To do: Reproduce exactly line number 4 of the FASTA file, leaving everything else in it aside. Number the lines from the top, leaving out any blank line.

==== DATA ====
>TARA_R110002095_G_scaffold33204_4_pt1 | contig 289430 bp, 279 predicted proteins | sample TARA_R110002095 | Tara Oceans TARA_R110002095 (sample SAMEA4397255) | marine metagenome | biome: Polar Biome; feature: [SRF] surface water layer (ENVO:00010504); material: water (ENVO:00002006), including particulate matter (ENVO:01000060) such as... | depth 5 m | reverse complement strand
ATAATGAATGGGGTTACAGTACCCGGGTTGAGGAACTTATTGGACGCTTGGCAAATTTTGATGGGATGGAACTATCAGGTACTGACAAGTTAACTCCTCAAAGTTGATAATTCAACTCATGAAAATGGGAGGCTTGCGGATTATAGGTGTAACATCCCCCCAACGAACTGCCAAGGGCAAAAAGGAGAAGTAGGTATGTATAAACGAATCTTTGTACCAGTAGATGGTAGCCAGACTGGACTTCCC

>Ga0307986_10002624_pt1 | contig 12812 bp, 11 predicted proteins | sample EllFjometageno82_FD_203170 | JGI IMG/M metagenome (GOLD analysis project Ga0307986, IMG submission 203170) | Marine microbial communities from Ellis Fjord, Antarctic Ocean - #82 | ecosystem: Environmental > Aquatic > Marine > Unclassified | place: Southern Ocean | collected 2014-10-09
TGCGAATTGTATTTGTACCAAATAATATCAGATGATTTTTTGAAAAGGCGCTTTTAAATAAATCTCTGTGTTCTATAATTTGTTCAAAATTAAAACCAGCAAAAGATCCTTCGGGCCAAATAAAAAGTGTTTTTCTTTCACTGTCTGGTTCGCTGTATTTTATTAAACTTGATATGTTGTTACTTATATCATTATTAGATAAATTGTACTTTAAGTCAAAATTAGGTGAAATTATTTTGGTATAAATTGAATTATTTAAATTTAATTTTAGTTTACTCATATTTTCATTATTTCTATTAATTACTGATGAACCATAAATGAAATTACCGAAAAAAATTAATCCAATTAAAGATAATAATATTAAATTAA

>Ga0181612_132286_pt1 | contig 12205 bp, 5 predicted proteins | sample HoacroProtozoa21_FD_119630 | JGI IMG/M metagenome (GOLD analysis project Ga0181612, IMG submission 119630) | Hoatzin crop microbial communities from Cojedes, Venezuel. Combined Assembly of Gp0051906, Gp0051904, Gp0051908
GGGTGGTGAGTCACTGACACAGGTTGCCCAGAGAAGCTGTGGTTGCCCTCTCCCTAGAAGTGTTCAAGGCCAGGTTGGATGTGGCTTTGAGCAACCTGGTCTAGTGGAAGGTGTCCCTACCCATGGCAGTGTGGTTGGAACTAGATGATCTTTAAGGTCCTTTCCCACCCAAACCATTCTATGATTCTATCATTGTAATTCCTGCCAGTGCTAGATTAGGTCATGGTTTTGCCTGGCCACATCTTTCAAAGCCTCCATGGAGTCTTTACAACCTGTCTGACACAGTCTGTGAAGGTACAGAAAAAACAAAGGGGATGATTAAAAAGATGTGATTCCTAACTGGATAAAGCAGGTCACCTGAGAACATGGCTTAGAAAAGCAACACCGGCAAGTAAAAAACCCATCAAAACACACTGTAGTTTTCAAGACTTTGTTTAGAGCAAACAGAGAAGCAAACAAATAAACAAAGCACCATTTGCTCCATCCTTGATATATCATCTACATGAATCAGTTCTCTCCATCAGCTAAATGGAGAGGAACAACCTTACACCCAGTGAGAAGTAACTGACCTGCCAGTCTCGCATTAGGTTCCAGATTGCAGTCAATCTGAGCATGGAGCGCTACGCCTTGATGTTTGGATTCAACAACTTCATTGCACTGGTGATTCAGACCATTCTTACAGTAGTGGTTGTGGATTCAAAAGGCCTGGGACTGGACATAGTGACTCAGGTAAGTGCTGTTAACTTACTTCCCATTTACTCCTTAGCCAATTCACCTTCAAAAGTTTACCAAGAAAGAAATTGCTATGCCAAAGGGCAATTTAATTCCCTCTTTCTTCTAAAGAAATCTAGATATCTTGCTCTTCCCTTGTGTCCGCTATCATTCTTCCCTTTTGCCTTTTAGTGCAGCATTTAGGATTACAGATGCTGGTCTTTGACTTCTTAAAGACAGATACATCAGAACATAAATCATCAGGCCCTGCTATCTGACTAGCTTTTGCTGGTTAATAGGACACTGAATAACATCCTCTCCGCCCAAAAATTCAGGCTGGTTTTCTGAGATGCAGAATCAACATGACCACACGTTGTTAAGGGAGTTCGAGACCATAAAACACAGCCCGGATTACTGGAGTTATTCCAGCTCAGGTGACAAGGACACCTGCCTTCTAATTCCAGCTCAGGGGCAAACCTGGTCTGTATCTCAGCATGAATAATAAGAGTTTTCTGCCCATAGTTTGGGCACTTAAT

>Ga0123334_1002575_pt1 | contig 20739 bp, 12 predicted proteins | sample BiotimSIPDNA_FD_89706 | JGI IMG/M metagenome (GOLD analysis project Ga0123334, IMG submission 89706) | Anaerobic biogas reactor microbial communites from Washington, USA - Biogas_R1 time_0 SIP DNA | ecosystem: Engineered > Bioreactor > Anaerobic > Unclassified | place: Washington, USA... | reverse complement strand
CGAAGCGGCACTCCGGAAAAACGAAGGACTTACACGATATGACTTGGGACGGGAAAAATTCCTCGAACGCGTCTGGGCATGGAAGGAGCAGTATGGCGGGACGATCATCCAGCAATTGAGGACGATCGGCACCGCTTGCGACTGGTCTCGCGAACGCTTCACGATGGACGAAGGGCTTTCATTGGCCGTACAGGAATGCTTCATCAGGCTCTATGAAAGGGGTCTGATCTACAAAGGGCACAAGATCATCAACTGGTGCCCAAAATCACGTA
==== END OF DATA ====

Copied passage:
TGCGAATTGTATTTGTACCAAATAATATCAGATGATTTTTTGAAAAGGCGCTTTTAAATAAATCTCTGTGTTCTATAATTTGTTCAAAATTAAAACCAGCAAAAGATCCTTCGGGCCAAATAAAAAGTGTTTTTCTTTCACTGTCTGGTTCGCTGTATTTTATTAAACTTGATATGTTGTTACTTATATCATTATTAGATAAATTGTACTTTAAGTCAAAATTAGGTGAAATTATTTTGGTATAAATTGAATTATTTAAATTTAATTTTAGTTTACTCATATTTTCATTATTTCTATTAATTACTGATGAACCATAAATGAAATTACCGAAAAAAATTAATCCAATTAAAGATAATAATATTAAATTAA